Covered Call Options Writing Strategy: An Update

by JDH on April 16, 2010

As I have discussed before, covered option call writing involves selling call options against stocks you own. A call option gives the owner the right to purchase a stock for a set price, before a set date. For example, if I own the April 60 call on AEM.TO – Agnico-Eagle Mines Ltd., I have the right to purchase Agnico-Eagle for $60 at any time prior to their expiry on the third Saturday of the month (ie. I would need to exercise them by Friday April 16, 2010).

Buying options is a high leverage, high risk game. I buy the option for, say $1, and if the underlying stock quickly increases by $2, the option could be worth $3. That’s leverage. Of course if the stock doesn’t increase in value, the option can be worthless, and I can lose everything. Big potential gains, but also potential 100% losses.

My strategy, instead of buying options, is to sell them. Since I own the stock, I can sell the underlying option without putting up any additional security or margin. Since I know that the option’s time value decreases as time goes on, I am selling something that I expect to decrease in value. If I can re-purchase it later for a lower price, I make money.

Here’s a quote from last week’s commentary, detailing my strategy:

As I reported on March 27 in my commentary on Gold Heading Higher, Market Heading Lower?:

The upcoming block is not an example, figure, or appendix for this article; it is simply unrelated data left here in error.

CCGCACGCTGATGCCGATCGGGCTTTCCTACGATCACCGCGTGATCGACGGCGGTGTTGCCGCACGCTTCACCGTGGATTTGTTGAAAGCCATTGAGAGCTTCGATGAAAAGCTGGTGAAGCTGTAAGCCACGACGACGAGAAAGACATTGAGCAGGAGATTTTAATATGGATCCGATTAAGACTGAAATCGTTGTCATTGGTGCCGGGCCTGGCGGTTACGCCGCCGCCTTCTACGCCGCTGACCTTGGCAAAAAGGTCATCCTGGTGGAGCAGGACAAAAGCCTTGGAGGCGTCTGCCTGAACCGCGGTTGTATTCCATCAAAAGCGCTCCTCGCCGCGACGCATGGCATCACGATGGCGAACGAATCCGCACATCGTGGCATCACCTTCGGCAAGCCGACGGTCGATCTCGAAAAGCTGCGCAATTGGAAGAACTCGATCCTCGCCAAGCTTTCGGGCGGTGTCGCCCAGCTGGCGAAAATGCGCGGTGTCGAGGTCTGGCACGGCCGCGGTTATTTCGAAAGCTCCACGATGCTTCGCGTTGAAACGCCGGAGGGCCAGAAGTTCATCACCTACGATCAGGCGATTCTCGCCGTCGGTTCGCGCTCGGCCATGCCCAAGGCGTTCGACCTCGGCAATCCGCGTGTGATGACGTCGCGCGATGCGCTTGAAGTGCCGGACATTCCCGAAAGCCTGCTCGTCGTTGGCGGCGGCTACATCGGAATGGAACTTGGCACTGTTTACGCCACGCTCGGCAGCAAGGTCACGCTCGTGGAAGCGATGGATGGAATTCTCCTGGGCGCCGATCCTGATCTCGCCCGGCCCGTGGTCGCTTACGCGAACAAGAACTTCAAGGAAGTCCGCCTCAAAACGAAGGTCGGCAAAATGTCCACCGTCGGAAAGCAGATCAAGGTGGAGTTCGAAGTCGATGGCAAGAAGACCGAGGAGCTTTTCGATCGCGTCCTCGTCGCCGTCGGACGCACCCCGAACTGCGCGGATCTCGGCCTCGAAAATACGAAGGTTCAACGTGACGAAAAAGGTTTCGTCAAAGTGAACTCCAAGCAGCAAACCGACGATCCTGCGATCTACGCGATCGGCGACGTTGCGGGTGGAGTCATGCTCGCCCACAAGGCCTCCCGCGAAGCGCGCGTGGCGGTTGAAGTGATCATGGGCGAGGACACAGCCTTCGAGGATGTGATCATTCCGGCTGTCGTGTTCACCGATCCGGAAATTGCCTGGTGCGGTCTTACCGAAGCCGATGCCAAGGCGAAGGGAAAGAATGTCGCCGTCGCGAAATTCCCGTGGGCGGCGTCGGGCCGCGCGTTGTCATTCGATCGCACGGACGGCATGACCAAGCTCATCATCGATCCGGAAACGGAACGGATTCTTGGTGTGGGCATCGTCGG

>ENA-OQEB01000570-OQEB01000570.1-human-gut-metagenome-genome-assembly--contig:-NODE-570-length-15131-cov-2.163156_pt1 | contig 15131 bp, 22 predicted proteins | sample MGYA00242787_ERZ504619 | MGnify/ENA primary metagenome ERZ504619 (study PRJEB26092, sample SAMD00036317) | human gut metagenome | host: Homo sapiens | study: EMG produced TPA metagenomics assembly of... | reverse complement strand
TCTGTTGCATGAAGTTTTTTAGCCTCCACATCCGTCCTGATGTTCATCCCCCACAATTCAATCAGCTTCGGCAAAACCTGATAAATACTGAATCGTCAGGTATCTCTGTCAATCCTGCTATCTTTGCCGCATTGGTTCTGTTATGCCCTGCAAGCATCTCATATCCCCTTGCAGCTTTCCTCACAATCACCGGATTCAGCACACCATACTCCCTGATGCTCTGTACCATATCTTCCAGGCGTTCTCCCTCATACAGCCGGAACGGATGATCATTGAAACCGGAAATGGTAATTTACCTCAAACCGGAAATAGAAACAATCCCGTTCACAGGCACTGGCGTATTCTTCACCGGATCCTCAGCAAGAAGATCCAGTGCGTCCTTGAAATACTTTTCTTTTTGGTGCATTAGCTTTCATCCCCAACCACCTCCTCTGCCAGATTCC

If I’m correct and we have a bounce this week, I will follow my typical strategy and do some covered writing on these stocks to lock in my profits, and to get some downside protection.

Well, that’s exactly what I did. I bought more gold shares in the last week of March, including

Then, this week, I did covered writes on most of them. Brilliant, eh? The stocks went up when I said they would, and I covered to lock in my profits!

Actually, not so much.

Here’s a chart of one of my typical gold holdings:

This is the chart of AEM.TO – Agnico-Eagle Mines Ltd. On March 24 I increased my holdings, paying $56.45 per share (the blue arrow). Obviously I bought one day too early, but still, it closed Friday at 61.39, so that’s a great purchase point.

However, on April 6 (the red arrow), I then did a covered write, selling the then out of the money April 60 calls for 58 cents. Seemed like a good deal at the time, but of course the stock has increased every day since I locked in my profits. Oops. As of the close on Friday the bid/ask on the April 60 was $1.70 to $1.87, so I’m now down over $1 on that deal. Obviously I should not have sold the calls; I should have bought them.

Am I worried? Well, yes, a bit, since the options have one week to go to expiry (on April 17). If Agnico-Eagle drops $1.39 and closes below $60, the options expire worthless, and I’m fine. If they don’t, I’m forced to sell my shares at $60, which is a notional loss of $1.39 at today’s prices (less the 58 cent premium I took in).

For now, I’ll hold. We are obviously at an overhead resistance point (the green line), so a pullback from here would not be surprising, so this trade may still work out well. I’ll report back next week.

So, how did the strategy work?

Pretty well, actually.

This week most of the shares I covered fell, and the options expired worthless. Perfect. Here’s a summary: